Pat Gamboney doesn’t want to see his Jefferson Park neighborhood in Chicago become anything other than what it always has been.
“This is a blue-collar, working class neighborhood where a lot of the people are lifelong residents like myself who live and breathe the same values,” Gamboney told the Chicago City Wire. "We don’t want any of that to change.”
As much as anything, it’s the fear of the unknown that has Gamboney wholly opposed to a proposed plan for the construction of a seven-story, mixed-income residential development that would boast at least 100 units.
“I’ve talked with people all over the neighborhood, some of them I’ve known since high school, and we all say the same thing: Namely, what if this plan drives crime up and lowers property values," Gamboney, who owns several properties in the neighborhood, said. "We don’t want to take that chance.”
The plan has the backing of 45th Ward Alderman John Arena, who favors seeing the vacant structure on the corner of Northwest Highway and Milwaukee Avenue transformed into a high-rise in which at least one-fifth of the units would be reserved for low-income residents with Chicago Housing Authority vouchers.
But that’s only if Gamboney and many other Jefferson Park residents aren't successful in their dogged effort to stop the plan in its tracks.
Some residents have already started petitioning, with a Change.org petition collecting more than 2,000 signatures in less than a week, and Gamboney believes there will be a lot more protests soon.
“Right now, what you’re hearing are a lot of individual voices, but I anticipate many of us getting together in groups to let everyone know just how little sense any of this makes to all of us," he said.
Gamboney doesn't understand Arena's argument that his main reasoning for supporting the plan is his belief that it will help jump start local businesses. The alderman contends the project will bring more residents with disposable incomes into the neighborhood, including the low-income dwellers whom he argues will be able to spend more in the community because they will be paying lower rents.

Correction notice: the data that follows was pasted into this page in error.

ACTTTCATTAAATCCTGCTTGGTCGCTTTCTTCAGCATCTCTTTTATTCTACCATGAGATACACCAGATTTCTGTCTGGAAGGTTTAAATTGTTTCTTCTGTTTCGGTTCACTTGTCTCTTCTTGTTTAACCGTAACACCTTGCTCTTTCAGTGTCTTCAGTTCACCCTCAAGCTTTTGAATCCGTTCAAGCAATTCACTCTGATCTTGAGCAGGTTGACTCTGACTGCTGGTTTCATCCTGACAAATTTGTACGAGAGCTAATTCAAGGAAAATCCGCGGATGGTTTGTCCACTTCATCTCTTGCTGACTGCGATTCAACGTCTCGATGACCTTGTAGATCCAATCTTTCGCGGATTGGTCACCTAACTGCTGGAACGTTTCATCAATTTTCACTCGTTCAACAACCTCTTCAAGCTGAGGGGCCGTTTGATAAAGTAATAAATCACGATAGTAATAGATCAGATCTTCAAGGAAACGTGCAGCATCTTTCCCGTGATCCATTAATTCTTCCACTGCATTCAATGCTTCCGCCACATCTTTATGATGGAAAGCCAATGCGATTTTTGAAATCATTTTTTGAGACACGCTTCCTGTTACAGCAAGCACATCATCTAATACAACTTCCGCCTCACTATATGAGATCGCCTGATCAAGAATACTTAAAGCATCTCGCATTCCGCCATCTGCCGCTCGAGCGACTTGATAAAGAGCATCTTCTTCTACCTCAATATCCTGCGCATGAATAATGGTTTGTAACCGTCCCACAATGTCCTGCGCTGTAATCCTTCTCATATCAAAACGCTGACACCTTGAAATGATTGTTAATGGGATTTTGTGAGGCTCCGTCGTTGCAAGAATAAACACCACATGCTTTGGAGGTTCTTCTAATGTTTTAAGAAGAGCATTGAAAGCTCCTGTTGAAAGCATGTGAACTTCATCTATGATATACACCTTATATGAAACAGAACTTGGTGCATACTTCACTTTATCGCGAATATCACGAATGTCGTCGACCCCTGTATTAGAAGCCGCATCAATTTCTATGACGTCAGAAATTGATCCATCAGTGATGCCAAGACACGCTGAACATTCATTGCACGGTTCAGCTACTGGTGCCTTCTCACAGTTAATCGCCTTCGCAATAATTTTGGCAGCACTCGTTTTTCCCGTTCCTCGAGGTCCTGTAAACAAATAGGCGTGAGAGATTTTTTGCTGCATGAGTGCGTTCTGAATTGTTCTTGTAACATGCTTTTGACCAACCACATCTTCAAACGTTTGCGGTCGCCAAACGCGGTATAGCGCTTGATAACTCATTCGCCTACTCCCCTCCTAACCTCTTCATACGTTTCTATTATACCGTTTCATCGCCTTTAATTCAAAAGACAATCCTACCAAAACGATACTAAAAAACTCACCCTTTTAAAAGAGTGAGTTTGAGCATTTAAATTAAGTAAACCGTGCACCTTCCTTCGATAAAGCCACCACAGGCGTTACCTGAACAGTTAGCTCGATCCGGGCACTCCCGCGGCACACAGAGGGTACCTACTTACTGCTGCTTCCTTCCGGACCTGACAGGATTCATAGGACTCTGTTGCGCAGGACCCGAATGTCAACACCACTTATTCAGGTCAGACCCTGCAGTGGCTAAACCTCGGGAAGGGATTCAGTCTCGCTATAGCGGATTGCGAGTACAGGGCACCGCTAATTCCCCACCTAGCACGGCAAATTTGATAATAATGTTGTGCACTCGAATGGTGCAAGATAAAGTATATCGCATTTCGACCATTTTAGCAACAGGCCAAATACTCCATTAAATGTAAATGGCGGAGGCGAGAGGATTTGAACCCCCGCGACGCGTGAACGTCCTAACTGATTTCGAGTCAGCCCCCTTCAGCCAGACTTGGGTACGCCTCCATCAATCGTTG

“We’re already a blue-collar neighborhood where many of us do everything we do right here in this neighborhood,” Gamboney said. “That logic makes no sense to me. The businesses are doing fine, and the neighborhood is already overpopulated.”
An engineer by trade, Gamboney insists he’s yet to meet one 45th Ward resident who is in favor of the project. He points to how a similar proposal was recently rejected in nearby Edison Park.
“We plan to fight; anything we can possibly do to stop this we will do,” he said.
The Jefferson Park plan is being developed by Full Circle Communities and includes 51 three-bedroom units, 17 two-bedroom apartments, 22 one-bedrooms and 10 studios. The rents are set to range from $300 to $1,900 per month.
Overall, the plan would nearly double the number of affordable housing units currently offered in Jefferson Park. The first 20 reserved apartments would be made available to residents earning roughly 60 percent of the neighborhoods median income, while another 20 would go to renters earning about one-third of the median average.
Building owners will be able to afford the lower rents with the aid of the state's low-income housing trust fund, which offers tax credits to developers who factor affordable housing into their construction plans.
“A lot of people fear that this will be the start of the end of a good neighborhood,” Gamboney said. “I’d like to know where they think the support for this is coming from. We need to be heard on this, and we’ll be raising our voices to make certain that happens.”